What Are the Risks and Benefits of Zygomatic Implants?

RisksThe primary risks associated with zygomatic implants are related to the surgical procedure, including infection, nerve damage, and sinus complications.

Additionally, there is a risk of implant failure due to lack of osseointegration, which occurs when the implant does not properly fuse with the jawbone. In some cases, the implant may need to be removed and replaced. In general, zygomatic implants are considered more invasive than other types of dental implants, and require a longer healing time. Additionally, due to their complexity, they tend to be more expensive than other types of implants.


The primary benefit of zygomatic implants is that they provide a secure foundation for dental prosthetics in cases of severe jawbone loss. Unlike other types of implants, they do not require bone grafting or additional surgeries to place them.

Additionally, they can offer a more natural-looking smile than traditional dentures or bridges. Zygomatic implants can also provide a more comfortable fit and improved stability compared to other types of dental prosthetics. This can help improve chewing and speaking ability and reduce the risk of damage to the surrounding teeth.

How Are Zygomatic Implants Placed?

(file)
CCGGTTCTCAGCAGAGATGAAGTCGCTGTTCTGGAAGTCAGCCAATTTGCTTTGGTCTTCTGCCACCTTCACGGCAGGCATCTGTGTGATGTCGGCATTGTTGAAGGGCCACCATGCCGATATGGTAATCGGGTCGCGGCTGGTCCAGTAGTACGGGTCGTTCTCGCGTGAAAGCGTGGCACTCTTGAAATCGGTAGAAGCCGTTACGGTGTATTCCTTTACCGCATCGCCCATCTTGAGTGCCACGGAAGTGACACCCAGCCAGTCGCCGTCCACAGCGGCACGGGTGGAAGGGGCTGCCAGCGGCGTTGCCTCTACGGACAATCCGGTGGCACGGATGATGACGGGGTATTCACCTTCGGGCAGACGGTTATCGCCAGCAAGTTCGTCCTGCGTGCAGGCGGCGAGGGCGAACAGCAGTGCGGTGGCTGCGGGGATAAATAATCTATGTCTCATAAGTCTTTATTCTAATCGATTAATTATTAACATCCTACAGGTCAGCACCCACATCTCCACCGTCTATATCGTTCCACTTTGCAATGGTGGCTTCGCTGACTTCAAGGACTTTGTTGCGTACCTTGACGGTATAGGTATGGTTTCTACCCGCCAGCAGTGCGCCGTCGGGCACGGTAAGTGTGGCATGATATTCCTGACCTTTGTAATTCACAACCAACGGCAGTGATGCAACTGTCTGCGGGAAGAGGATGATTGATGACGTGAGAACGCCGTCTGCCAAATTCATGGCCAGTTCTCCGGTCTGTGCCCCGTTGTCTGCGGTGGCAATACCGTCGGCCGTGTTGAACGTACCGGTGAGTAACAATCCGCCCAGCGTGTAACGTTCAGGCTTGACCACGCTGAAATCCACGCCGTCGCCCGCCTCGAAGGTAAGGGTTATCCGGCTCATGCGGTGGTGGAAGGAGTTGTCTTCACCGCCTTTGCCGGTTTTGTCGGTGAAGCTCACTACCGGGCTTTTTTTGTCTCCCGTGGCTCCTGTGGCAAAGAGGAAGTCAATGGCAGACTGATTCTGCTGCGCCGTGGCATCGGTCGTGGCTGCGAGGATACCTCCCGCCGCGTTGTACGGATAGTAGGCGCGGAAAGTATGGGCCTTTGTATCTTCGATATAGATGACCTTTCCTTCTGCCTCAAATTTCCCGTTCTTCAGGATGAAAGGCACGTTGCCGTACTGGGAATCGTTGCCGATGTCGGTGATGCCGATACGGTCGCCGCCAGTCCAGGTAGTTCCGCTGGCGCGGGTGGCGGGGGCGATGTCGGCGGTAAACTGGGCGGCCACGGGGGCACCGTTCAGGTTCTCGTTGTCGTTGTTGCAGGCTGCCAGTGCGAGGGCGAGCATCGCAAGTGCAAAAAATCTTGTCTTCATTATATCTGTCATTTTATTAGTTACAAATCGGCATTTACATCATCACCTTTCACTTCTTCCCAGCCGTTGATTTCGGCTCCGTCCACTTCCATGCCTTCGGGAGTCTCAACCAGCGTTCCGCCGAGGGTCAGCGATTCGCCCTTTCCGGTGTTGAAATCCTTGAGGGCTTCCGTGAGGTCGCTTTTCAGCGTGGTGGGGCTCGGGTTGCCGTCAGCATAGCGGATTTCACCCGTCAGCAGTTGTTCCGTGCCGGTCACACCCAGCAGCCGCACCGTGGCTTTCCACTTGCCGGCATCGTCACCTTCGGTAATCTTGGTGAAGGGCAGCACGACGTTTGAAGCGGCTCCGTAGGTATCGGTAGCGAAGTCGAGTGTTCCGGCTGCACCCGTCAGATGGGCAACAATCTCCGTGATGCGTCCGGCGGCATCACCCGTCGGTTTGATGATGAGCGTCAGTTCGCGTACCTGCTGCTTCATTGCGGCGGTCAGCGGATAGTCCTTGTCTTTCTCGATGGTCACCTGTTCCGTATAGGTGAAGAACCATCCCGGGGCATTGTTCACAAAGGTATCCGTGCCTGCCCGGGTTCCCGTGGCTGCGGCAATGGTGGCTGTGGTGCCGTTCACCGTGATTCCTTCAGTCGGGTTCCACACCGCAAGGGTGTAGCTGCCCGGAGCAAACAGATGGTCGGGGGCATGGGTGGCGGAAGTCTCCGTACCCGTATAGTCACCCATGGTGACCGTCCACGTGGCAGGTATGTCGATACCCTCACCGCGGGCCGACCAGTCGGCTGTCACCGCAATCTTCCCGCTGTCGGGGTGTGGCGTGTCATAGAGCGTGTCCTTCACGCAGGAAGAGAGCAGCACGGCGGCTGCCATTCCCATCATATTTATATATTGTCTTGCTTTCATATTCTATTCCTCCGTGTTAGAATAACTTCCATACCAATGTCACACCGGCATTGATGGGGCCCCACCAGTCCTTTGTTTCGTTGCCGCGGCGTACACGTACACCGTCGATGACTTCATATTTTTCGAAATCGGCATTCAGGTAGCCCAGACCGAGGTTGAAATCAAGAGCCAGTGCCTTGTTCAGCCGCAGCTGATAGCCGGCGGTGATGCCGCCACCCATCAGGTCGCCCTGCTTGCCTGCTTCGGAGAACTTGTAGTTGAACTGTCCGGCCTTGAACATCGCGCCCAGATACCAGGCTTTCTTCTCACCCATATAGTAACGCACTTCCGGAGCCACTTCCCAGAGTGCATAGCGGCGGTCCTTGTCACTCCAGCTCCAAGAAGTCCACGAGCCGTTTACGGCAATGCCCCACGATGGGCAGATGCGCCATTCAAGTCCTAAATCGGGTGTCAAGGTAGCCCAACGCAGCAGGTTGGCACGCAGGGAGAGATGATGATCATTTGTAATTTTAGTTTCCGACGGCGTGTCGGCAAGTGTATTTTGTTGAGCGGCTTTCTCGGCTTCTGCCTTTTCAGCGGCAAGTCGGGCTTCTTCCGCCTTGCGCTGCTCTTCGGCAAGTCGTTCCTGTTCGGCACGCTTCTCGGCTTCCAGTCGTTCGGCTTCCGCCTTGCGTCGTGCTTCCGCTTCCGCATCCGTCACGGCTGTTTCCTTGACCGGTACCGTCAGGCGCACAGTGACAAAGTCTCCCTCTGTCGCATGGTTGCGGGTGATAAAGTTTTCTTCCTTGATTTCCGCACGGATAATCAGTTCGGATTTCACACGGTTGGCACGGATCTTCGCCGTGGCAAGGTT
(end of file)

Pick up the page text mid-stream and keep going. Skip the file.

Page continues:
Zygomatic implants are typically placed in an operating room setting by an oral and maxillofacial surgeon or periodontist. The procedure begins with a thorough examination of the patient's medical history, including any existing medical conditions or medications that may impact the procedure. During the examination, the surgeon will take X-rays and CT scans to assess the patient's jawbone structure and plan for the placement of the implants.

Once the patient is prepped for surgery, local anesthesia is administered to numb the area. The surgeon will then create an incision in the gum tissue to expose the jawbone. Using a drill, small pilot holes are created in the jawbone where the implants will be inserted. The titanium implants are then screwed into place and secured firmly.

Finally, the gum tissue is sutured back together and the patient is sent home to heal. It is important to note that zygomatic implants require a long healing period, typically 6-8 months, before they are able to support prosthetic teeth. During this time, the implant will be gradually fused to the jawbone, strengthening its bond. After the healing period, patients can receive their prosthetic teeth and enjoy a full smile again. In conclusion, zygomatic implants are a specialized type of dental implant that can provide a secure foundation for dental prosthetics in cases of severe jawbone loss.

The procedure is relatively simple, and involves placing long titanium screws into the zygomatic bone. Good candidates for the procedure are those with severe jawbone loss who are willing to endure the risks and benefits associated with zygomatic implants. Zygomatic implants can help improve the quality of life for those with jawbone loss by providing a secure foundation for dental prosthetics. If you are interested in learning more about zygomatic implants, speak to your doctor.

Charity Mias
Charity Mias

Amateur baconaholic. Extreme problem solver. Award-winning zombie specialist. General food evangelist. Avid travel geek. General problem solver.